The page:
Afghanistan

Information as of: 31st May 2022

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Further Details
UN 14 Nov 1999 S/Res/1267 implemented asset freezes directed at the Taliban, including entities controlled by the Taliban constituting a threat to the peace, stability and security of Afghanistan. Effective 20 Jan 2001 S/Res/1333 imposed an arms embargo against Taliban-controlled Afghanistan. 17 Jun 2011 the measures were split into two under S/Res/1988 & S/Res/1989 which reaffirmed the asset freezes, travel bans and arms embargo and extended the measures to include ISIL (Da’esh) & Al-Qaida. Both sets of measures have been periodically reaffirmed. (Note: some of these measures are also listed on the Terrorism page of the sanctions area of the website).
US
EU 1999/727/CFSP implemented UN S/Res/1267. In 2011 when the UN sanctions were split, 2011/486/CFSP implemented the Afghanistan specific measures targeting the Taliban and repurposed the existing regime to target Al-Qaida through 2011/487/CFSP. On the 3 Feb the EU  amended its sanctions regime to include a new humanitarian exemption, following the UN’s adoption of a humanitarian exemption to Taliban-related sanctions under 2022/148 and CFSP 2022/153. The measures have been renewed periodically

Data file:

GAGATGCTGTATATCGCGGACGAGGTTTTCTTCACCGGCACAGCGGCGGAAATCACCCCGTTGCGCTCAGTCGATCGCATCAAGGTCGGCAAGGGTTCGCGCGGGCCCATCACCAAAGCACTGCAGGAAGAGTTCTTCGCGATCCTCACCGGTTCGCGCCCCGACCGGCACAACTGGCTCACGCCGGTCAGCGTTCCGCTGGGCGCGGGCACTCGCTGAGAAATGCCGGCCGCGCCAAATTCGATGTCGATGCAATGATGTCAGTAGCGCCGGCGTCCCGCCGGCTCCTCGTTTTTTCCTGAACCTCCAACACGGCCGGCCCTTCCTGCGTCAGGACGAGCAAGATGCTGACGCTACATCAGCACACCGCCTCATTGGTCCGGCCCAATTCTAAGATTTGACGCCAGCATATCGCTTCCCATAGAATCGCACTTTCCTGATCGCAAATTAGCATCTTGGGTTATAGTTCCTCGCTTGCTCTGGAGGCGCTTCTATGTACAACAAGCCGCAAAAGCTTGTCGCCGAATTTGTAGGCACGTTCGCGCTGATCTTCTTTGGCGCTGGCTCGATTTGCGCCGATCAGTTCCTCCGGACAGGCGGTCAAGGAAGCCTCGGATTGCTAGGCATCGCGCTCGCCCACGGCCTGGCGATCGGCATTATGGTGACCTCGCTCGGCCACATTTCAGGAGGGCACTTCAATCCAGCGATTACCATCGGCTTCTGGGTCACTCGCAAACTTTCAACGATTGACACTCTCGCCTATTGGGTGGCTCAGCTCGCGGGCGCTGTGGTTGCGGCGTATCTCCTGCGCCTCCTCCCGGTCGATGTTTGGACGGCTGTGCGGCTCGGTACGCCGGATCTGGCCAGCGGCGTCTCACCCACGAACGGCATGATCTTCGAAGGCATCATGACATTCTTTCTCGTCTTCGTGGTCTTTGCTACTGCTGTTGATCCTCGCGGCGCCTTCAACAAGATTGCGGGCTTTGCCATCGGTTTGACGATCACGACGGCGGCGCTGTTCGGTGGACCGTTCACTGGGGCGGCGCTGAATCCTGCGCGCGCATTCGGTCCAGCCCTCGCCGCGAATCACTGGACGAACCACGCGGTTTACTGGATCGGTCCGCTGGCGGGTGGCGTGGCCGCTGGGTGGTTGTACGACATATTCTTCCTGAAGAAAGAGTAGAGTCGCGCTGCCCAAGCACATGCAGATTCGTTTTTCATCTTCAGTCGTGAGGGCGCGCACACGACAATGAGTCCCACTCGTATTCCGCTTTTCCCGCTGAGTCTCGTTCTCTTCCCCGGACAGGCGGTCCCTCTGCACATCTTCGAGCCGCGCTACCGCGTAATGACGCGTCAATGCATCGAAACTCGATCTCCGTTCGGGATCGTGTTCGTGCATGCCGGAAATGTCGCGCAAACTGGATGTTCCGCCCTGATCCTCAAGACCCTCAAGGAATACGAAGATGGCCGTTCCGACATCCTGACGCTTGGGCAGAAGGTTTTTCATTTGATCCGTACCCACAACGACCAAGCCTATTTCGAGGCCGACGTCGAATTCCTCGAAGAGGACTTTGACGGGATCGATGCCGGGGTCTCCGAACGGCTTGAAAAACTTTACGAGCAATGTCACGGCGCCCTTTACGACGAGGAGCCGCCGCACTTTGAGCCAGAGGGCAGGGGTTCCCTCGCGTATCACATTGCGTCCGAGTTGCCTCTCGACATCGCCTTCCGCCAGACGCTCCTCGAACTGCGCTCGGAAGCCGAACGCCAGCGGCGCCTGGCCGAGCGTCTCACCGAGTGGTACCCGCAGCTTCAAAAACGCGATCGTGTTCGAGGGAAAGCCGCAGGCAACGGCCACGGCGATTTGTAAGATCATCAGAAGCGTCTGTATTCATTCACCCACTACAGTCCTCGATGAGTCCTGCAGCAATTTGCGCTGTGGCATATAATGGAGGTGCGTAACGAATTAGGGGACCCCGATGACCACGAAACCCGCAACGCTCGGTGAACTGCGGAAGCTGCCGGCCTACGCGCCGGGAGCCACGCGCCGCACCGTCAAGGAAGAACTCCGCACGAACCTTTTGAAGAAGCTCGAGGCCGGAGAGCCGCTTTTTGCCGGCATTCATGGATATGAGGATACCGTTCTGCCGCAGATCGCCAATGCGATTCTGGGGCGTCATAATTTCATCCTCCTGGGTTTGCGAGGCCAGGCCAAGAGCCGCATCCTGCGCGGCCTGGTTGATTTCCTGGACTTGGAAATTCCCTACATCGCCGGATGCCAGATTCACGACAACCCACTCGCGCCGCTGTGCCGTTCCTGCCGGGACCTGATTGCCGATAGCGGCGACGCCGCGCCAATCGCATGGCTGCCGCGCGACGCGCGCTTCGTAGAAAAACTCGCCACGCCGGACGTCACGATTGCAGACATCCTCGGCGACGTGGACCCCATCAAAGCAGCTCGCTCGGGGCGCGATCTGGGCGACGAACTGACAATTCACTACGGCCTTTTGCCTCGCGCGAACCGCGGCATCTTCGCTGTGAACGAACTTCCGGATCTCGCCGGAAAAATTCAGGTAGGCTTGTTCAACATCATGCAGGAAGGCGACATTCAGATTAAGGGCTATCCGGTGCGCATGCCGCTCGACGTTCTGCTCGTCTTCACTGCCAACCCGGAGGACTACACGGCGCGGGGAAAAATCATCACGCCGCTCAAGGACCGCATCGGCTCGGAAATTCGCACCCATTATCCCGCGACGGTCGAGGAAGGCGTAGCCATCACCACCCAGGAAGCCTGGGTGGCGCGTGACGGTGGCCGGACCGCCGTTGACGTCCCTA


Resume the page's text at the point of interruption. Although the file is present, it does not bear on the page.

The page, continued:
UK The Afghanistan (Sanctions) (EU Exit) Regulations 2020 put in place sanctions measures to ensure the UK continues to meet its obligations under the United Nations sanctions regime relating to Afghanistan wef 31 Dec 2020. The Afghanistan (Sanctions) (EU Exit) (Amendment) Regulations 2022 came into force on 28 Jan 2022, reflecting UN S/Res/2615 (2021) on humanitarian assistance and other activities that support basic human needs in Afghanistan.
This information has been collated by the International Underwriting Association of London and is intended as a guide only. The IUA does not accept any liability for the accuracy of this information.
This publication is intended to convey only general information about sanctions legislation and associated insurance coverage. It is not, and is not intended to be, a complete statement of the law relating to this area. It should not be relied on or be used as a substitute for legal advice in relation to any particular set of circumstances. Accordingly, IUA does not accept any liability for any loss which may arise from reliance on this information.